To be a success in life one should be diplomatic and should not fall shy of flattering the boss when occasion arises. This is the tip which Anwar Hussain, one of the well-known character artistes in Bombay, offered in the course of a frank talk with me the other day. “You may have talent and you may work hard for winning recognition but if you are blunt and straightforward and do not possess the special knack of pleasing your employer, you can never be in his good books and material success will elude you forever and ever. This is my experience during the last twenty-six years of my film career”.
With an uncanny talent for keeping audiences amused, undisputed histrionic ability and capacity for strenuous work, Anwar Hussain should be in the top, as an established artiste, but today, in spite of his good connections with the industry, he is just one of the struggling artistes, completely uncertain of what the morrow has in store for him. “That is because,” Anwar Hussain explained, “I have been independent and frightfully outspoken without currying favour. And so I am struggling and am not making any progress. It requires wits, not talent, to win success in this land of make-believe.”
Continuing, Anwar Hussain said that it was his deep regard for his self-respect that made him take up an “independent” outlook. “Being the elder brother of the top star Nargis,” he pointed out, “I could gain certain things but I do not wish to take advantage of my position. It was this same ‘independent’ attitude that was responsible for my rustication from the school when I was eighteen years old.” Anwar Hussain thereupon disclosed that he was the second son of the late Jadanbai and Mohanlal (the first is Akhtar Hussain while the third is Nargis) and was born in Banaras on March 20th, 1920. He had his education in Calcutta and Bombay, where he studied up to matriculation, when an “unfortunate” incident culminating in his rustication from the school put an end to his studies.
Anwar Hussain made his acting debut when he was eleven years old in a picture called Raja Gopichand (1933). Then he appeared in a number of juvenile roles in the pictures made by his parents like Talash-e-Haq (1935), Madam Fashion (1936), Moti ka Haar (1937) and Call of the Soul. He started earning an income when he commenced working as a commission agent and general supplier in Bhopal State in 1939, Migrating to Bombay, he learnt automobile engineering but when an opportunity came his way, he joined the Bombay Station of A.I.R. as an artiste, in which capacity he worked for three years.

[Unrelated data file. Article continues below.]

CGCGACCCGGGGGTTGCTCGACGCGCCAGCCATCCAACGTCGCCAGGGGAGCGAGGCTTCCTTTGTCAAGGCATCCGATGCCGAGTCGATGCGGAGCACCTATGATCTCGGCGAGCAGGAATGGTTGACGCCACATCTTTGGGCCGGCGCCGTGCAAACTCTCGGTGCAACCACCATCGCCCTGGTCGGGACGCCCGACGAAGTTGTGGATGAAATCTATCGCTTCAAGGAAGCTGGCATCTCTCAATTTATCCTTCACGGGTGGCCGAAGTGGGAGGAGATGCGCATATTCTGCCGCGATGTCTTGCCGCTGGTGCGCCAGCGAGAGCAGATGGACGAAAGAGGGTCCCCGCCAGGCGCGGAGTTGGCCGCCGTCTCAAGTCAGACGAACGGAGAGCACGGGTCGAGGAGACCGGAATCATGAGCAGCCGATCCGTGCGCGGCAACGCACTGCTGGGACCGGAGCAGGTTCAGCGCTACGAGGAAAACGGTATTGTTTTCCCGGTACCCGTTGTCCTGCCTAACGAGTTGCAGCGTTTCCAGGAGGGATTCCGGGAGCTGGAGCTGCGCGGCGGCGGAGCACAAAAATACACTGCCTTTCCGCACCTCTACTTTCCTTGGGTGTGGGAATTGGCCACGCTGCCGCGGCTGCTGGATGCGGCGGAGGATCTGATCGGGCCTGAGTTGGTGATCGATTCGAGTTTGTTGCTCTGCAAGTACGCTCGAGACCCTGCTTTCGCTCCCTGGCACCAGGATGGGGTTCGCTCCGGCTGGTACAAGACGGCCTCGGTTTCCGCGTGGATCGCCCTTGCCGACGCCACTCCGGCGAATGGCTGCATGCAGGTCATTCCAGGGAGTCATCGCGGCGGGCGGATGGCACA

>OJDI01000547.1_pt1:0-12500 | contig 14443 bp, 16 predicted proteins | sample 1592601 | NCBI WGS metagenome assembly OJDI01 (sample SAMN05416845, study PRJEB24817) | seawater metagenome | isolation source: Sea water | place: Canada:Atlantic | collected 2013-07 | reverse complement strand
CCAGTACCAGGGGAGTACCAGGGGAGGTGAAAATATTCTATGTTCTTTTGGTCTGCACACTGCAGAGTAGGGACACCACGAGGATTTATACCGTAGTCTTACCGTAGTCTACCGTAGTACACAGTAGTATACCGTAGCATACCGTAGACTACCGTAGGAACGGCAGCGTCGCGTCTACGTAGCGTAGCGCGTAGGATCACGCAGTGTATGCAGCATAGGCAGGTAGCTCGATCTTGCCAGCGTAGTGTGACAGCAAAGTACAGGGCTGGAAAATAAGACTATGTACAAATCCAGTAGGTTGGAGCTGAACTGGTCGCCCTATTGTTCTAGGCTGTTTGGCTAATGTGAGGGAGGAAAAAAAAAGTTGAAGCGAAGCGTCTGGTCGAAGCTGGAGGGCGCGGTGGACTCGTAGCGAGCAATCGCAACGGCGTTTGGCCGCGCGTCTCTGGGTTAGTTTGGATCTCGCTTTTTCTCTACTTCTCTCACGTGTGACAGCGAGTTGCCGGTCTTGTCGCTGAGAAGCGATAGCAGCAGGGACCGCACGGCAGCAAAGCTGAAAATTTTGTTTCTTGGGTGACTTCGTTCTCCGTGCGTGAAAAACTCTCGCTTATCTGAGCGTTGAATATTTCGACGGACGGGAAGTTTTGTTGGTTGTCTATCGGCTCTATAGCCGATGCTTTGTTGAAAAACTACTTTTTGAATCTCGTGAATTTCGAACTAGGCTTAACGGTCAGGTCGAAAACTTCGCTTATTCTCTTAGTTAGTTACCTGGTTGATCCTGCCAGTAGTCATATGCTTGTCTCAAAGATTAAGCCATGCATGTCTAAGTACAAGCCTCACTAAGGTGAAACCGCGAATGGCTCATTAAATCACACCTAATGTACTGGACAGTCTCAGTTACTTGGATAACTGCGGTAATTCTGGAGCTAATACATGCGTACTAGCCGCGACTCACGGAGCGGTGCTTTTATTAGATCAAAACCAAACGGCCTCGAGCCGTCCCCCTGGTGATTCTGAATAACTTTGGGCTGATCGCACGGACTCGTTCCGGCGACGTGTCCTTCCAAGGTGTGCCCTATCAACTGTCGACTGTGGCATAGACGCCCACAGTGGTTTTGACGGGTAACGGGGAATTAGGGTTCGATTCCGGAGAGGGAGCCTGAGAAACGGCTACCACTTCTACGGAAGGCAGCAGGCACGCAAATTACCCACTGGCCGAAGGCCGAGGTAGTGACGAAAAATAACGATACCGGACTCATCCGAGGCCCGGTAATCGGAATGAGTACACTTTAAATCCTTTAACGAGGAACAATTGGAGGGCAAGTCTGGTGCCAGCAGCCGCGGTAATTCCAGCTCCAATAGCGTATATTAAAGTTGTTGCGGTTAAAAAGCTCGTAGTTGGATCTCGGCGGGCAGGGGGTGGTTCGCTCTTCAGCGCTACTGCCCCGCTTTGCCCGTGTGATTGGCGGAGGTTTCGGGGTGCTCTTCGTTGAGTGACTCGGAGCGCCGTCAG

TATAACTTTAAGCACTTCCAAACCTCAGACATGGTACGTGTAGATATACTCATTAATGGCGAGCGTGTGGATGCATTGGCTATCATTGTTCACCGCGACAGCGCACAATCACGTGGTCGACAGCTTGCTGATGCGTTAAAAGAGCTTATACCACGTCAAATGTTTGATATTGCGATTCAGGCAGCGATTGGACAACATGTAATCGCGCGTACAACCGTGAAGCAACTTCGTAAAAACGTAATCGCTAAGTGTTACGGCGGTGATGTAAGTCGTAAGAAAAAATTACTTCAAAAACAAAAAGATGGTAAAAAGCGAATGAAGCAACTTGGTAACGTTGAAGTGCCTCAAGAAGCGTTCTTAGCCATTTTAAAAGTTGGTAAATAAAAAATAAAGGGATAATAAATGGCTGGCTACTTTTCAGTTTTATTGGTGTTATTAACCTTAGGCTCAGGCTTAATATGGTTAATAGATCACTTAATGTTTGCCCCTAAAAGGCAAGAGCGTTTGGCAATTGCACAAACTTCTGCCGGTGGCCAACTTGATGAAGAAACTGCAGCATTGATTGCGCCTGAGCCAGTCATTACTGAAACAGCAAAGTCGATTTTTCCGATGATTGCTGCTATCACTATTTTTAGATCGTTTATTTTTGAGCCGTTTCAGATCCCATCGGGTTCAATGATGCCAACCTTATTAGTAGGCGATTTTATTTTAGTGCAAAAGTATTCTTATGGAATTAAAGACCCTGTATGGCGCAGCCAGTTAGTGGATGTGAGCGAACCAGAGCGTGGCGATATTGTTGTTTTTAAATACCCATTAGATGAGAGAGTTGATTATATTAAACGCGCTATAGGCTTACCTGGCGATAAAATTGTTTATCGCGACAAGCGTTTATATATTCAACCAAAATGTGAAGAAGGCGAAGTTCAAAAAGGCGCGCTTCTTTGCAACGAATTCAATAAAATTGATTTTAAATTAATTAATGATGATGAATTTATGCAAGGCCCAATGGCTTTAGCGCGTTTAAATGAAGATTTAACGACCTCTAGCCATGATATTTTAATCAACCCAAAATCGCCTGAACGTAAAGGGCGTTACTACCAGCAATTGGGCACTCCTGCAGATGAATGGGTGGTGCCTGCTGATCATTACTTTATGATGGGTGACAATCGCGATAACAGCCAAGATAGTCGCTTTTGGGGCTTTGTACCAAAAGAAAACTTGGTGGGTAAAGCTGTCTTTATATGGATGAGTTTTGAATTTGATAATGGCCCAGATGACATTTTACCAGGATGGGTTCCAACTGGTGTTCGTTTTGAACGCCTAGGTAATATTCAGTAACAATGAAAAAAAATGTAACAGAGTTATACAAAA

Anwar Hussain had his big break in films when producer-director A.R. Kardar discovered his talent at a lavish party, in which he had produced and directed a play for the amusement of the guests. He thus played his first major role in Kardar’s Sanjog. That was in 1941. With its success, Anwar landed a hero role in his next vehicle Jeevan, which again proved to be a hit. The picture that followed, Pehle Aap (1944), brought him to the forefront as one of the leading artistes. A new phase in his career opened up when he started playing character roles from the production of his brother’s film Romeo Juliet (1947). He has so far appeared in about fifty films, memorable among them being Hum Log (1951), Awaaz (1956), Naya Aadmi (1956), Baarish (1957), Footpath and Capt. Kishore (1957). He is now featured in A.V.M’s Char Bhai, (Hindi version of Kuladeivam), Khazanchi (1958), Police (1958) and Yahudi Ki Ladki (1957). Happily married he has four sons and a daughter. In the field of sport, he is good at cricket, hockey and table tennis.
Cinemaazi thanks Sudarshan Talwar and Cineplot for contributing this article.